If you want to go fast, go alone. If you want to go far, go together. —African proverb
How long is a generation? As we two authors are about to shut our laptops on Edition 5, Volume 2, we reflect on the longer arc of the privilege and opportunity this book has afforded us. Clinical Sports Medicine was conceived in 1991 (OK Peter, I admit it was your idea. I have never denied that and yes, now it’s in print—K2). In 2019, we have 28 years of thanks to give to over 500 contributors to five editions and what is essentially six books now. That’s a generation of sport and exercise medicine clinicians and scientists; a female generation is currently 25.5 years. Note that we have become more evidence-based as we have aged—lifelong learners! The first edition of Clinical Sports Medicine had zero references and the authors had three publications between them (3 and 0, respectively).
We thank those who went far with us on what we hope has been a worthwhile journey over the 28 years. Some have been part of the Clinical Sports Medicine convoy from day 0 — a dinner at Sukhothai Restaurant in Johnston Street, Collingwood, Melbourne. Others joined later and provided one or more of those pearls that are so valued by the clinicians we speak to the world over. We thank every contributor on behalf of every clinician who has flicked through the pages of Clinical Sports Medicine to help the patient either in front of them or just out of sight.
For this fifth edition, Volume 2: The Medicine of Exercise, specific thanks go to the 53 chapter co-authors listed, with their affiliations, on pages xxix–xxxi. Because we wanted the world expert in every area to contribute to that chapter, very few authors contributed more than one chapter. That is a strength of this book—many subspecialist authors had their work woven together. The beauty of writing Volume 1 and Volume 2 across two years meant that we two authors could focus on the ‘medicine of exercise’ in a way that was impossible in a one-volume book. That’s a compelling case for going far more slowly but ultimately with more support—more co-authors—than in the four single-volume editions. This two-volume edition brings you 48 and 40 chapters (88 in total) with 200 chapter authors—almost twice the number that built the 4th edition.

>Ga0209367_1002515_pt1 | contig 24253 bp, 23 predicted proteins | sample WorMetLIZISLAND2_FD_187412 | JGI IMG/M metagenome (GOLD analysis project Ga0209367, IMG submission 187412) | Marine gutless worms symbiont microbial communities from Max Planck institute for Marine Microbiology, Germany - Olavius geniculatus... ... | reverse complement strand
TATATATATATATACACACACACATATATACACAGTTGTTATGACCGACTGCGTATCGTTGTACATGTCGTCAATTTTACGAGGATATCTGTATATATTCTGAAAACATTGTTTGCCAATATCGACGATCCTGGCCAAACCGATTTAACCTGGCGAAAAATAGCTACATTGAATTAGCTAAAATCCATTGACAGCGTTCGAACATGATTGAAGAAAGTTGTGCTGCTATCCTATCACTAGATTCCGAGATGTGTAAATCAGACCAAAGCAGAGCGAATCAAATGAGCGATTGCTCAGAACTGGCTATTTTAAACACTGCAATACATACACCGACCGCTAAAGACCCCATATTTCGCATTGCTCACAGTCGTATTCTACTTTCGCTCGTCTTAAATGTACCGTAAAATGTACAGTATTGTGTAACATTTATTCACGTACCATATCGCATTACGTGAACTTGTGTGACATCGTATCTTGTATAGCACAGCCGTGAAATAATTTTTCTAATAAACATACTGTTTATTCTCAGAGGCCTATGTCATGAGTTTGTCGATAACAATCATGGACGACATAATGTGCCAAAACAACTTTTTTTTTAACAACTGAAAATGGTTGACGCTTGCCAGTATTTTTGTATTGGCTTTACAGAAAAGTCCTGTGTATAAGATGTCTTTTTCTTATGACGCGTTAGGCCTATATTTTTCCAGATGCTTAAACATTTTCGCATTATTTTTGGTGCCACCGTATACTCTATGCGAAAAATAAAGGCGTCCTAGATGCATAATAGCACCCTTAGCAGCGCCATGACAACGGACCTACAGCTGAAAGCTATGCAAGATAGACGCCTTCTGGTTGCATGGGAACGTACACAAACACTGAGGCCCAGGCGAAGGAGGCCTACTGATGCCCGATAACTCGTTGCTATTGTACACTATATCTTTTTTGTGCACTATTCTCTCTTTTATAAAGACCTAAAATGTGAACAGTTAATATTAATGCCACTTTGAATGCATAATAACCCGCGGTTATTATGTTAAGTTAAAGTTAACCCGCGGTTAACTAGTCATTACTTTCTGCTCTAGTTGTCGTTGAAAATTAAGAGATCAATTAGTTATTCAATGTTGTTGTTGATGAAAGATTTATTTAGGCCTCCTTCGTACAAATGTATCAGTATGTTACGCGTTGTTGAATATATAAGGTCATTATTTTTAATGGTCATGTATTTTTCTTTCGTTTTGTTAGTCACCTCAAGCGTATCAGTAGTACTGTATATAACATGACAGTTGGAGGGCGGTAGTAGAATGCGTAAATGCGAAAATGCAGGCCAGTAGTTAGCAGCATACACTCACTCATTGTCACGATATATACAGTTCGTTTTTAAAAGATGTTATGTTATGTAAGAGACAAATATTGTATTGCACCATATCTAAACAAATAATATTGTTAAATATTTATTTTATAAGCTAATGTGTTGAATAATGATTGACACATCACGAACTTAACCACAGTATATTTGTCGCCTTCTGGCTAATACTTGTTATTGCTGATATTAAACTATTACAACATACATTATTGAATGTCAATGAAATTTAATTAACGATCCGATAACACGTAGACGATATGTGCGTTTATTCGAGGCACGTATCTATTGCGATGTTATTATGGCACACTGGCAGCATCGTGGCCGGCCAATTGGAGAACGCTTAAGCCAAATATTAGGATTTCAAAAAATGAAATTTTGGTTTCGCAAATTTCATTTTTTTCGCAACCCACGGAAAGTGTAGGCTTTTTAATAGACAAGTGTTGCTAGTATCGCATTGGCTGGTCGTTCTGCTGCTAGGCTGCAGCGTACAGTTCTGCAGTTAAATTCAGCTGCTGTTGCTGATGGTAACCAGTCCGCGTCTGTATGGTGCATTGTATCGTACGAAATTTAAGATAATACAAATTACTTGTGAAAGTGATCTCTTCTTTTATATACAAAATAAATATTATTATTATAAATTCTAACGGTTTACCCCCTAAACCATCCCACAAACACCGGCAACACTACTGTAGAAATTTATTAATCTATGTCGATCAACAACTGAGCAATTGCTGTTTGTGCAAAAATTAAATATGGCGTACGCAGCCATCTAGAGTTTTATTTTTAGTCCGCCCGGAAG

When one goes far together there is scope for all generations to contribute. The young bring curiosity, passion, vigour and stamina as well as innovation and facility with technology and platforms. We thank and applaud clinicians Paul Blazey (sports physiotherapy) and Daniel Friedman (medicine) for being editors across all chapters in Volume 2. You made 2018 not only productive but also a rich year in our lives. We often hear emerging talents thanking ‘mentors’—here we spell out the reciprocity of our relationship. We learned many things from you, and you introduced us to scintillating people who enliven our community. We will follow your bright trajectories with joy.
Find a job you enjoy doing, and you will never have to work a day in your life. —Mark Twain
Taking the long view of gratitude again, we authors have been privileged to work in our vocation. Being a clinician is a gift, and being researchers and teachers as well means we are triply fortunate. We thank those who trusted us to be so privileged in university, college (e.g. Australasian College of Sport and Exercise Physicians), journal, media and sport team/federation settings. We hope we have lived up to the expectations of those who punted on us.
One closing paragraph on our first and very special Volume 2: The Medicine of Exercise. We thank all of you who had the vision that exercise and physical activity truly is the polypill. You kept working to test your hypothesis—that exercise is medicine—with equipoise. You are unsung heroes who demonstrated the benefits of exercise across organ systems (cardiovascular, respiratory, neurological) and in various populations (older people and kids, those living with diseases/disorders, those with disabilities, those who are marginalised). You are working in knowledge translation, implementation and scale-up. You provided the bedrock for this volume.
We are grateful to all those who have trusted us—patients and athletes, coaches, colleagues, trainees, readers. We are grateful to have been entrusted with leadership positions with their privileges and responsibility. Our simple hope is that we have added value to our remarkable community that goes far to help patients and athletes 24/7 and 365. A community that allows the world to benefit from physical activity, exercise and sport.